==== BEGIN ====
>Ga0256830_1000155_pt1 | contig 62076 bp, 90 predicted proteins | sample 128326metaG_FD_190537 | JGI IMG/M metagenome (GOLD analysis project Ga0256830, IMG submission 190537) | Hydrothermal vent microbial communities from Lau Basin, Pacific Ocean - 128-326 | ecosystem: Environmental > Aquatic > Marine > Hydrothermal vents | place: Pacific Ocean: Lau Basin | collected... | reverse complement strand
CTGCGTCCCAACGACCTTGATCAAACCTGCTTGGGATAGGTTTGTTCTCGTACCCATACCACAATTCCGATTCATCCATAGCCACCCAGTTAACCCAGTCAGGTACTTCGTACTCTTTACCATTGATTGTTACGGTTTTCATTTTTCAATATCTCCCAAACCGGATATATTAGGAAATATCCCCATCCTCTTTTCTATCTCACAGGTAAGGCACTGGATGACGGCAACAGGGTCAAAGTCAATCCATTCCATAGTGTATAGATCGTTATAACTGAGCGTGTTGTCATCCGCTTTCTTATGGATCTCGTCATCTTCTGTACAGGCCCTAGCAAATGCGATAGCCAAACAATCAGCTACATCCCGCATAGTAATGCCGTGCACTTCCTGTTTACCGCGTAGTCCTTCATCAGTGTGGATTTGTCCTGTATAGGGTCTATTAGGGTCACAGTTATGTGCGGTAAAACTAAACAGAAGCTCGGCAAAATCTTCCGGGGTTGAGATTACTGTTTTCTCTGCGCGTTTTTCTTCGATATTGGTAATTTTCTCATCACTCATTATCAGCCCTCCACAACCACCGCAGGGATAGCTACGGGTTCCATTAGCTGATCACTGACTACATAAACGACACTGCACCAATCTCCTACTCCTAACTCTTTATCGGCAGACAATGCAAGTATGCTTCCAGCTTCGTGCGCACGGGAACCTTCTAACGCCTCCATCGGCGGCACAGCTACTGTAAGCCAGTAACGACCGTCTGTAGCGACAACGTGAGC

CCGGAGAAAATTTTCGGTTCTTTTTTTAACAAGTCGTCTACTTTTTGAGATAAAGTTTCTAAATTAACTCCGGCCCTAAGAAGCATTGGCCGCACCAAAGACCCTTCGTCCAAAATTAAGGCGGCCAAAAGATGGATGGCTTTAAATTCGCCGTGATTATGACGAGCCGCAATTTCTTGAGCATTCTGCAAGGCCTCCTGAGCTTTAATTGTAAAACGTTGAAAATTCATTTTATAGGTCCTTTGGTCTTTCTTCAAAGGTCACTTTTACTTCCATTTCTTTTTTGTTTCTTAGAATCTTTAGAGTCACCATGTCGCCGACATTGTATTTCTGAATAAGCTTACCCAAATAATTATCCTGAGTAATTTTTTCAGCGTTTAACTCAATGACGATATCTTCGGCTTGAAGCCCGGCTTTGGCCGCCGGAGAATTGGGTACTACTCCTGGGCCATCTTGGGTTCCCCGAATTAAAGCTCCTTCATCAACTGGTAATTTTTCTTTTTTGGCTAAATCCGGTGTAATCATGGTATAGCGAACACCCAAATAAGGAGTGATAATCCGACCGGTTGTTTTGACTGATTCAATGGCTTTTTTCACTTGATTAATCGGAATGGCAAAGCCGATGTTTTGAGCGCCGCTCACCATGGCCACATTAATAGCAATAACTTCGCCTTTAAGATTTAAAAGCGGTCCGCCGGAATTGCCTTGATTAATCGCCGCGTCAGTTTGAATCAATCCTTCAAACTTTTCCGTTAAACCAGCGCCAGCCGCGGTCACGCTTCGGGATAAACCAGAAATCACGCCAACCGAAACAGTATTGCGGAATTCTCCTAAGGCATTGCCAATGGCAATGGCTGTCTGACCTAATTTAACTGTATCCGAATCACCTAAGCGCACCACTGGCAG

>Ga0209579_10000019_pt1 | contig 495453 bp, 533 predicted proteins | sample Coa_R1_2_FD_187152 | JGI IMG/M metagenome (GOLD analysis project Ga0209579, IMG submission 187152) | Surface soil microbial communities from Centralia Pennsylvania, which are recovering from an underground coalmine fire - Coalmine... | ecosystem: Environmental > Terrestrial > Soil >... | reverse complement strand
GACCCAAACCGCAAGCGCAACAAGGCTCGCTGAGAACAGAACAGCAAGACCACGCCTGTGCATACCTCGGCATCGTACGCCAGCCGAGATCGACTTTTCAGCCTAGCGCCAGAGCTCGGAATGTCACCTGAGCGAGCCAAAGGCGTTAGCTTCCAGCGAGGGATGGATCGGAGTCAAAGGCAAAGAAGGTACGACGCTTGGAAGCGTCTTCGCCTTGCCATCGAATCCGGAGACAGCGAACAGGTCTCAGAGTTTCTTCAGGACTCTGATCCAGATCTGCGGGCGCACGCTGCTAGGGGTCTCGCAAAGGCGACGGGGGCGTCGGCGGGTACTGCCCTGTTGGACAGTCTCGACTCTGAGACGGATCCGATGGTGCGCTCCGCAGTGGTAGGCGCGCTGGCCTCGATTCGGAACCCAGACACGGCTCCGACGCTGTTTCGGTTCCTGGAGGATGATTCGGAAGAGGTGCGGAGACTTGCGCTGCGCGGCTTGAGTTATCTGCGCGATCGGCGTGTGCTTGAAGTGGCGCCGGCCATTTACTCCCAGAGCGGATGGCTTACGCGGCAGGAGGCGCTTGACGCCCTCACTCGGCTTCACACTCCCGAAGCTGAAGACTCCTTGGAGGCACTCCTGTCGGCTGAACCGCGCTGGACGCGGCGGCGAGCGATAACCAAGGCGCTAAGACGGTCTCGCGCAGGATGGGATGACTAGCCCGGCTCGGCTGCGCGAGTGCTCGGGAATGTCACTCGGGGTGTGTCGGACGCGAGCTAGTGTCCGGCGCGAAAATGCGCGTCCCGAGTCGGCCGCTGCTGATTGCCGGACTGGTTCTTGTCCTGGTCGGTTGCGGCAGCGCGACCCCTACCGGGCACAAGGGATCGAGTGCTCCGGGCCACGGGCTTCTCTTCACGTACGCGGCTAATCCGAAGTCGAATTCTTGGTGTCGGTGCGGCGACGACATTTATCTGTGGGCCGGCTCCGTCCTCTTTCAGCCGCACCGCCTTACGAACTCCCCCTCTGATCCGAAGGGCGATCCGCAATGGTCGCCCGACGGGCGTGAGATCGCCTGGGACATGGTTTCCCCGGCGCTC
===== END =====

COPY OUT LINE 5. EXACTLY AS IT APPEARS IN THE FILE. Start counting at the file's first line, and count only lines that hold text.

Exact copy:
GACCCAAACCGCAAGCGCAACAAGGCTCGCTGAGAACAGAACAGCAAGACCACGCCTGTGCATACCTCGGCATCGTACGCCAGCCGAGATCGACTTTTCAGCCTAGCGCCAGAGCTCGGAATGTCACCTGAGCGAGCCAAAGGCGTTAGCTTCCAGCGAGGGATGGATCGGAGTCAAAGGCAAAGAAGGTACGACGCTTGGAAGCGTCTTCGCCTTGCCATCGAATCCGGAGACAGCGAACAGGTCTCAGAGTTTCTTCAGGACTCTGATCCAGATCTGCGGGCGCACGCTGCTAGGGGTCTCGCAAAGGCGACGGGGGCGTCGGCGGGTACTGCCCTGTTGGACAGTCTCGACTCTGAGACGGATCCGATGGTGCGCTCCGCAGTGGTAGGCGCGCTGGCCTCGATTCGGAACCCAGACACGGCTCCGACGCTGTTTCGGTTCCTGGAGGATGATTCGGAAGAGGTGCGGAGACTTGCGCTGCGCGGCTTGAGTTATCTGCGCGATCGGCGTGTGCTTGAAGTGGCGCCGGCCATTTACTCCCAGAGCGGATGGCTTACGCGGCAGGAGGCGCTTGACGCCCTCACTCGGCTTCACACTCCCGAAGCTGAAGACTCCTTGGAGGCACTCCTGTCGGCTGAACCGCGCTGGACGCGGCGGCGAGCGATAACCAAGGCGCTAAGACGGTCTCGCGCAGGATGGGATGACTAGCCCGGCTCGGCTGCGCGAGTGCTCGGGAATGTCACTCGGGGTGTGTCGGACGCGAGCTAGTGTCCGGCGCGAAAATGCGCGTCCCGAGTCGGCCGCTGCTGATTGCCGGACTGGTTCTTGTCCTGGTCGGTTGCGGCAGCGCGACCCCTACCGGGCACAAGGGATCGAGTGCTCCGGGCCACGGGCTTCTCTTCACGTACGCGGCTAATCCGAAGTCGAATTCTTGGTGTCGGTGCGGCGACGACATTTATCTGTGGGCCGGCTCCGTCCTCTTTCAGCCGCACCGCCTTACGAACTCCCCCTCTGATCCGAAGGGCGATCCGCAATGGTCGCCCGACGGGCGTGAGATCGCCTGGGACATGGTTTCCCCGGCGCTC